With a buy to let mortgage, you’ll only usually pay the interest each month, not the full capital amount. But while this might mean your repayments are cheaper each month than a standard residential mortgage, you’ll need to consider how you’ll repay the full cost of your mortgage debt at the end of the loan term.

 

To get an idea of how much your buy to let mortgage will cost you, our mortgage repayment calculator can be a good place to start. You can work out what your repayments will cost you each month, based on how much you’re borrowing, the interest rate and fees of your mortgage deal and how long you’ll have to pay it off (the term).

Who is eligible for a buy to let mortgage?

While lenders may vary in their eligibility criteria for a buy to let mortgage, most will require the following:

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    Your age

    Most lenders will require you to be 21 or over to apply for a buy to let mortgage and you’ll usually need a good credit score

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    Your income

    Some lenders will require a minimum income for a buy to let mortgage. Usually the minimum you need to be earning is around £25,000, especially if you’re a first-time landlord

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    Deposit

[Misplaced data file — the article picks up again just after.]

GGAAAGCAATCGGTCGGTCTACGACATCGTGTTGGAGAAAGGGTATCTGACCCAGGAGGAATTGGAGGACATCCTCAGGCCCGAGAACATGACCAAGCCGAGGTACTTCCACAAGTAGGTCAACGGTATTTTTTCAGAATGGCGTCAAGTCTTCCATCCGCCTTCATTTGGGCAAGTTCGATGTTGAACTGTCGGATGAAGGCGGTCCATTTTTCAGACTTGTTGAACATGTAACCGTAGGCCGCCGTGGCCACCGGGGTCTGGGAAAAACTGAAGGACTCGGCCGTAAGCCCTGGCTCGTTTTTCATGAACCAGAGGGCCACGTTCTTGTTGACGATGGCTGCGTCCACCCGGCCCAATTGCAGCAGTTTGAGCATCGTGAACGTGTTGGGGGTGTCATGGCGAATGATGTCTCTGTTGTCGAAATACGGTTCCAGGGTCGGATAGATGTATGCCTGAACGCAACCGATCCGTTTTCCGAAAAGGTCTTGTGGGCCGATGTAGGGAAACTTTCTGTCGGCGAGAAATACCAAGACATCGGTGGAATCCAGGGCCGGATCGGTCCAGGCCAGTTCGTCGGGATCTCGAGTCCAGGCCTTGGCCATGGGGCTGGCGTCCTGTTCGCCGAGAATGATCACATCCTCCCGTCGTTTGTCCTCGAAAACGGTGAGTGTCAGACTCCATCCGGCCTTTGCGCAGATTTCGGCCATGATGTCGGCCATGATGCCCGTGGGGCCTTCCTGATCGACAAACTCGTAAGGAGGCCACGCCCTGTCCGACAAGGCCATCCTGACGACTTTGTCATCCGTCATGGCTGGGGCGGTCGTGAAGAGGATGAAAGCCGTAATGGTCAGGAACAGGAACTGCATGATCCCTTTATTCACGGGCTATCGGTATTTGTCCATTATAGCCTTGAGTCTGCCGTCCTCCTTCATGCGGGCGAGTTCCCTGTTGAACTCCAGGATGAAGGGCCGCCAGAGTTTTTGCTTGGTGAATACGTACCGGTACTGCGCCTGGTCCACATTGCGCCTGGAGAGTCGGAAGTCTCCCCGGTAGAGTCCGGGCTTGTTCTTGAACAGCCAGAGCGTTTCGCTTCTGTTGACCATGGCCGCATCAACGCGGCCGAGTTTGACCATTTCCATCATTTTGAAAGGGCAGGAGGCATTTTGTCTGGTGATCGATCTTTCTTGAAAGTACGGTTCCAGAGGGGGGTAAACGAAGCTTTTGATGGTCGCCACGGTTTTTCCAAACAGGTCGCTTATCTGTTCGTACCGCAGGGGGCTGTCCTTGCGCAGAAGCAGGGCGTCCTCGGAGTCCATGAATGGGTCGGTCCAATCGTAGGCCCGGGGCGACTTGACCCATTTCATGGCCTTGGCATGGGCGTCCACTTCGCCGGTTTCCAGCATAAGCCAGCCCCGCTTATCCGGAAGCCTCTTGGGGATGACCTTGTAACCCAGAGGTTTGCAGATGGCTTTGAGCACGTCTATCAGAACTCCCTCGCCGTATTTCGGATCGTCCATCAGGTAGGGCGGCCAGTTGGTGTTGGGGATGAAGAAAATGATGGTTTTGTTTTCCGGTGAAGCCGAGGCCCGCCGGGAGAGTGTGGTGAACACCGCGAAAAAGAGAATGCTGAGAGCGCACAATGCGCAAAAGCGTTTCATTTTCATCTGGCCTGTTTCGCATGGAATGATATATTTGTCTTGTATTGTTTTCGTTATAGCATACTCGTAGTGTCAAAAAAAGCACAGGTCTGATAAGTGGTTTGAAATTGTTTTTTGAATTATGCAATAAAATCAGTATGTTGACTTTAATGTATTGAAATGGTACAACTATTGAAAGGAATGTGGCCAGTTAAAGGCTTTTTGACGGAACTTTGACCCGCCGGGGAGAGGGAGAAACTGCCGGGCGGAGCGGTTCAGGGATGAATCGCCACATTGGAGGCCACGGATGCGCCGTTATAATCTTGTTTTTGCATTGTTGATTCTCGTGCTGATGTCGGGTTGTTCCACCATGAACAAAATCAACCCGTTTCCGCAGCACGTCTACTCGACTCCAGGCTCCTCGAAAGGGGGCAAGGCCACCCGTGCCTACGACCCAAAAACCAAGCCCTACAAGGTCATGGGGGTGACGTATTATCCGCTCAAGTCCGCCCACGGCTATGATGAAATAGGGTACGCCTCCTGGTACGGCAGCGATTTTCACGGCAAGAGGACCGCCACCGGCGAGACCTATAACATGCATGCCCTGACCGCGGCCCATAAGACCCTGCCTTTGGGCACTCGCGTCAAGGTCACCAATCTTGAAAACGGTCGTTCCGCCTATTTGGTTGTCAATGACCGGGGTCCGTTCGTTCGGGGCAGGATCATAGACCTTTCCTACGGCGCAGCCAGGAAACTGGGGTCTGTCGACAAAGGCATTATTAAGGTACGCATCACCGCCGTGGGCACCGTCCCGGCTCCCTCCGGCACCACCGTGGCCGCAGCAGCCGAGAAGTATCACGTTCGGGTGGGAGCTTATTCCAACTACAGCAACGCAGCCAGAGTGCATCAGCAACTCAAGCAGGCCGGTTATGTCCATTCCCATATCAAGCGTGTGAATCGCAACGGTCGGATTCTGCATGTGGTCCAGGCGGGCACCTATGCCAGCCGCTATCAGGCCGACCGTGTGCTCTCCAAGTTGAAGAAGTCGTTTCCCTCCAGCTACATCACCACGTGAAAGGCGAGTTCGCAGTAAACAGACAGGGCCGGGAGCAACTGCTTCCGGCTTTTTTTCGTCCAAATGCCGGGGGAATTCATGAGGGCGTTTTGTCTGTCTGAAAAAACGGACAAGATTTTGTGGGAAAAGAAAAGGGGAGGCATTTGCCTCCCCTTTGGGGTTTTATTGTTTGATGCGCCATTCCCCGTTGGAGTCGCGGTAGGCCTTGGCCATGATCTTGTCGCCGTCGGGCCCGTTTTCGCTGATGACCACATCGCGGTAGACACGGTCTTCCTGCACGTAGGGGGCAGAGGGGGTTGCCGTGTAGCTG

For a buy to let mortgage, most lenders will ask for a 25% deposit, but this can vary – some lenders may ask for a higher amount, sometimes up to 40%

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    Borrowing history

    Lenders will look at your credit history to check you’re a reliable borrower. If you have a history of poor credit, you may want to improve your score first

How can I get the best deals on buy to let mortgage?

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    Compare from a wider range of deals to find the cheapest rate

    Shopping around can help you find the cheapest interest rate. With MoneySuperMarket, we compare deals from across the market to find the right one for you

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    Consider what type of mortgage is right for you

    A fixed rate deal can offer you peace of mind, as you’ll know what your monthly repayments will be. But a tracker (variable rate) mortgage could work out cheaper overall

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    Keep an eye on your credit score